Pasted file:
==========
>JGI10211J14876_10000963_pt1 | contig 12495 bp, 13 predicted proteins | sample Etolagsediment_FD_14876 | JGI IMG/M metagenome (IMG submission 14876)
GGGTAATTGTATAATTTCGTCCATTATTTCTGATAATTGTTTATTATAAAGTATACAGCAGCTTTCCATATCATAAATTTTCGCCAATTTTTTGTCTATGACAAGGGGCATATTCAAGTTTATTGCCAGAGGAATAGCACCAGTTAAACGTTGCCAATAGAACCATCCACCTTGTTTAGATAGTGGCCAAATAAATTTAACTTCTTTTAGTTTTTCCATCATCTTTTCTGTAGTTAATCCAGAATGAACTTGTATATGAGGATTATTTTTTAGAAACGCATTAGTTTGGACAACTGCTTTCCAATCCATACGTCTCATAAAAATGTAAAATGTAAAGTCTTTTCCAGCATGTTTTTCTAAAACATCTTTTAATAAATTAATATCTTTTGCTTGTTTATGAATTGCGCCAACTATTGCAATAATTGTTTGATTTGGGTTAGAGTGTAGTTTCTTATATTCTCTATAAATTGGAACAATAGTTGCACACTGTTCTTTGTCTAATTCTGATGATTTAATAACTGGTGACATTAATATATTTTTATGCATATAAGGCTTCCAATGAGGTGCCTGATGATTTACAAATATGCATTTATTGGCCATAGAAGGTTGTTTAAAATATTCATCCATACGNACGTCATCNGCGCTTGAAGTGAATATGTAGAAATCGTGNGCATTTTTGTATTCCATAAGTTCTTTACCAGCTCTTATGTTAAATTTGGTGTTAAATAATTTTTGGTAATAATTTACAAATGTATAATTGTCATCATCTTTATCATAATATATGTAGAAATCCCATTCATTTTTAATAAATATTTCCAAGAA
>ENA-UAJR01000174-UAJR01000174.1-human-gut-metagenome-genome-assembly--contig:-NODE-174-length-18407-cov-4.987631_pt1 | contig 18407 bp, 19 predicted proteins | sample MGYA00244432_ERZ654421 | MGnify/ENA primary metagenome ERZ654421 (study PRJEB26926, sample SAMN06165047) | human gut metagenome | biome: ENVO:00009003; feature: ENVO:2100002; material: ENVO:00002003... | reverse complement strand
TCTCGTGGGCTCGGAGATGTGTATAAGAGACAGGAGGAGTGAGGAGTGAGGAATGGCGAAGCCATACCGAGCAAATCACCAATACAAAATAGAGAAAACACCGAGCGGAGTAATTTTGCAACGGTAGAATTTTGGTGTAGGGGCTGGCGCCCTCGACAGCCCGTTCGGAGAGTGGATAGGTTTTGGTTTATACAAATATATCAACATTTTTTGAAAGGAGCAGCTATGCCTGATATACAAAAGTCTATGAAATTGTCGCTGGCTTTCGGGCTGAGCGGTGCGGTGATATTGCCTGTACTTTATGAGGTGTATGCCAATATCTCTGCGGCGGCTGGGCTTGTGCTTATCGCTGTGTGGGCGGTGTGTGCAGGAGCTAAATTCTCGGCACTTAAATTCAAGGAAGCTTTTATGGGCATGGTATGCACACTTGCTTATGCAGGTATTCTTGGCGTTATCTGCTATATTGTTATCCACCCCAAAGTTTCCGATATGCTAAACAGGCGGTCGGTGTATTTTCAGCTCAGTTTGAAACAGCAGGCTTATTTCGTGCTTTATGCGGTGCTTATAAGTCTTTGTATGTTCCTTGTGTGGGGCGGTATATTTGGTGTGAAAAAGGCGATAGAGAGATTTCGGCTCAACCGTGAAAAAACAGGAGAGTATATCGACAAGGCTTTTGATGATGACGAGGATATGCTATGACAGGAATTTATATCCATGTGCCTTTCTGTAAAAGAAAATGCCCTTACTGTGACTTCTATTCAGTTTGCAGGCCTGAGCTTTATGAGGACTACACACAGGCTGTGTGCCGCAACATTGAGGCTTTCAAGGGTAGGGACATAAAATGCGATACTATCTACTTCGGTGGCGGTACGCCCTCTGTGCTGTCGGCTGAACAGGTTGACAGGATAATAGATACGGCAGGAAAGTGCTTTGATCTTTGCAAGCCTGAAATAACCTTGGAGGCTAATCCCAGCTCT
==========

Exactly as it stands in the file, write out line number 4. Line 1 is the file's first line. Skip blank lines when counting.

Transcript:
TCTCGTGGGCTCGGAGATGTGTATAAGAGACAGGAGGAGTGAGGAGTGAGGAATGGCGAAGCCATACCGAGCAAATCACCAATACAAAATAGAGAAAACACCGAGCGGAGTAATTTTGCAACGGTAGAATTTTGGTGTAGGGGCTGGCGCCCTCGACAGCCCGTTCGGAGAGTGGATAGGTTTTGGTTTATACAAATATATCAACATTTTTTGAAAGGAGCAGCTATGCCTGATATACAAAAGTCTATGAAATTGTCGCTGGCTTTCGGGCTGAGCGGTGCGGTGATATTGCCTGTACTTTATGAGGTGTATGCCAATATCTCTGCGGCGGCTGGGCTTGTGCTTATCGCTGTGTGGGCGGTGTGTGCAGGAGCTAAATTCTCGGCACTTAAATTCAAGGAAGCTTTTATGGGCATGGTATGCACACTTGCTTATGCAGGTATTCTTGGCGTTATCTGCTATATTGTTATCCACCCCAAAGTTTCCGATATGCTAAACAGGCGGTCGGTGTATTTTCAGCTCAGTTTGAAACAGCAGGCTTATTTCGTGCTTTATGCGGTGCTTATAAGTCTTTGTATGTTCCTTGTGTGGGGCGGTATATTTGGTGTGAAAAAGGCGATAGAGAGATTTCGGCTCAACCGTGAAAAAACAGGAGAGTATATCGACAAGGCTTTTGATGATGACGAGGATATGCTATGACAGGAATTTATATCCATGTGCCTTTCTGTAAAAGAAAATGCCCTTACTGTGACTTCTATTCAGTTTGCAGGCCTGAGCTTTATGAGGACTACACACAGGCTGTGTGCCGCAACATTGAGGCTTTCAAGGGTAGGGACATAAAATGCGATACTATCTACTTCGGTGGCGGTACGCCCTCTGTGCTGTCGGCTGAACAGGTTGACAGGATAATAGATACGGCAGGAAAGTGCTTTGATCTTTGCAAGCCTGAAATAACCTTGGAGGCTAATCCCAGCTCT